Global Telecom Heats Up

The FCC's approval of Sprint's alliance with two foreign monopolies is seen as a strategic business move to some and an unfair advantage to others

P> The global telecommunications marketplace just got a lot hotter.


Last month, the Federal Communications Commission, after weighing the decision for many months, gave permission to France Telecom and Deutsche Telekom to buy 20 percent of Sprint Corp., Kansas City, Mo. The three companies announced their plan for a global alliance in which FT and DT each would acquire up to 10 percent of Sprint on June 14, 1994.

The deal will let Sprint leap ahead of its U.S. competitors in the growing international telecom market because the two foreign companies are monopolies in their countries, opponents of the venture pointed out. Theoretically, the alliance gives Sprint a monopoly over those markets, making it difficult for AT&T, Basking Ridge, N.J., MCI Telecommunications Corp., Washington, D.C., or any other telco to join the game.

In separate responses, AT&T said it supported the FCC's decision, but MCI vehemently opposed it.

"[The decision] provides a large incentive for France Telecom and Deutsche Telekom to discriminate against competitors of the U.S. partner, Sprint," said James L. Lewis, MCI's senior vice president for regulatory affairs.

The approval, however, is subject to several strict conditions designed to protect the U.S. telecom market against monopoly power in France and Germany. Right now, both FT and DT control the market in their countries, which the FCC said would give Sprint an unfair advantage over other American companies forming global alliances.

However, the FCC said that negative was outweighed by a planned liberalization of the French and German telecommunications markets by 1998 and the competitive benefits the United States will reap from the $4.2 billion investment in Sprint. Sprint must file a report with the FCC by March 31, 1998, detailing France and Germany's competitive telecom opportunities. If the agency decides the European countries do not meet that goal, it can challenge the approval.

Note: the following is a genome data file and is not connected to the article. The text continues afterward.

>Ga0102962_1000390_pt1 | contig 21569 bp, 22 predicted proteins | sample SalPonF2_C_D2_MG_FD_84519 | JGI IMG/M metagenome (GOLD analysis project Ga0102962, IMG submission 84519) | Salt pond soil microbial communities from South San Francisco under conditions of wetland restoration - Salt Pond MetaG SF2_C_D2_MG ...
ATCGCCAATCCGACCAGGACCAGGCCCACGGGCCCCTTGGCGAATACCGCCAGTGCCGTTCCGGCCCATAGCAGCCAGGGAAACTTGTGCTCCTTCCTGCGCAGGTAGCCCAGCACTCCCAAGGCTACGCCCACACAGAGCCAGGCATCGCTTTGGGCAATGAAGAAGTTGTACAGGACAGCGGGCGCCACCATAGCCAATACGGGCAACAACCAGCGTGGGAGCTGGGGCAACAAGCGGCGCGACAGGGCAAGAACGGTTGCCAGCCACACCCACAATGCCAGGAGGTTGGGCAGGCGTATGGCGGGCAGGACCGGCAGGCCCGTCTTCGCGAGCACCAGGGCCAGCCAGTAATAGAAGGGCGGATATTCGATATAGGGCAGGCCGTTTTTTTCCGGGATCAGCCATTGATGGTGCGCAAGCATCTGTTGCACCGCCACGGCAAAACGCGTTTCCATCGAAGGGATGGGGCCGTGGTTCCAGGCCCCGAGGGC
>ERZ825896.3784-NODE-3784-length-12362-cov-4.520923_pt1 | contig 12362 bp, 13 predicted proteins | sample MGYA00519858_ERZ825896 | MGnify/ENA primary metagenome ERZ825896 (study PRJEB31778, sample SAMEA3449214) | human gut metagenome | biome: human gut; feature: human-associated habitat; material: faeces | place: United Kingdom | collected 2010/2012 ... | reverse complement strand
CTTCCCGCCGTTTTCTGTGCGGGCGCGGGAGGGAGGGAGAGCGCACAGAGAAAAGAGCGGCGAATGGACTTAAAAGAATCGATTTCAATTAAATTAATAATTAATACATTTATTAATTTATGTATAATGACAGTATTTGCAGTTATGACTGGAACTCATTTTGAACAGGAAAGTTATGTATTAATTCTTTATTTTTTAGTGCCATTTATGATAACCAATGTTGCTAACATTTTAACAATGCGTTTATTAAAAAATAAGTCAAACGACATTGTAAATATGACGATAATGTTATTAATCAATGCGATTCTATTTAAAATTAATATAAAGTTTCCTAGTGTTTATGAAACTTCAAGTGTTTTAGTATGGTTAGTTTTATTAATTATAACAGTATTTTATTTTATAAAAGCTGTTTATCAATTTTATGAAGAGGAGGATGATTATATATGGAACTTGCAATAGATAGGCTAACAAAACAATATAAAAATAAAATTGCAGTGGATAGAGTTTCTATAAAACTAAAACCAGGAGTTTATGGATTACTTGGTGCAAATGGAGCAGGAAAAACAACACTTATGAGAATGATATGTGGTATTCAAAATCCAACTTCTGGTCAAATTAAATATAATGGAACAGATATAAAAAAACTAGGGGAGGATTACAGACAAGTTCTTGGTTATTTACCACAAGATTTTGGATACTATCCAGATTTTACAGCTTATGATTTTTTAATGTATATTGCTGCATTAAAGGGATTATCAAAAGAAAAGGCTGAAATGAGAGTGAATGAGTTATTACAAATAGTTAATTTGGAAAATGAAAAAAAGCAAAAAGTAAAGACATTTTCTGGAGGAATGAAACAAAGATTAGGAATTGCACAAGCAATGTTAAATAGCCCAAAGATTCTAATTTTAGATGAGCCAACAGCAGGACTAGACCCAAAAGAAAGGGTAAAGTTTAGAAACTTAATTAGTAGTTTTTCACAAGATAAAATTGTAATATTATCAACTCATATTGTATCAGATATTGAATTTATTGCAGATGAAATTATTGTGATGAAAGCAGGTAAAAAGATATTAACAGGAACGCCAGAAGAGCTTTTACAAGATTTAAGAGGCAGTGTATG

MCI's Lewis said he doubted the two monopolies, which are government-owned and not subject to independent government regulation, will open their markets to competition.

Sprint is expected to use the capital to expand and upgrade its network. It also will use the money to fund personal communications services ventures, driven by a new wireless technology. In addition, the partnership has created Phoenix, a subsidiary that will sell basic telecom services to international corporate customers.

Sprint said now that it has cleared this U.S. regulatory hurdle, it will deliver international telecom service through the partnership this year. "Unlike other alliances, the three companies are forming a truly new company to provide these services, not just forming a product management or joint marketing agreement," a Sprint spokesperson said. The group still must get permission from the European Union, which is expected this year.


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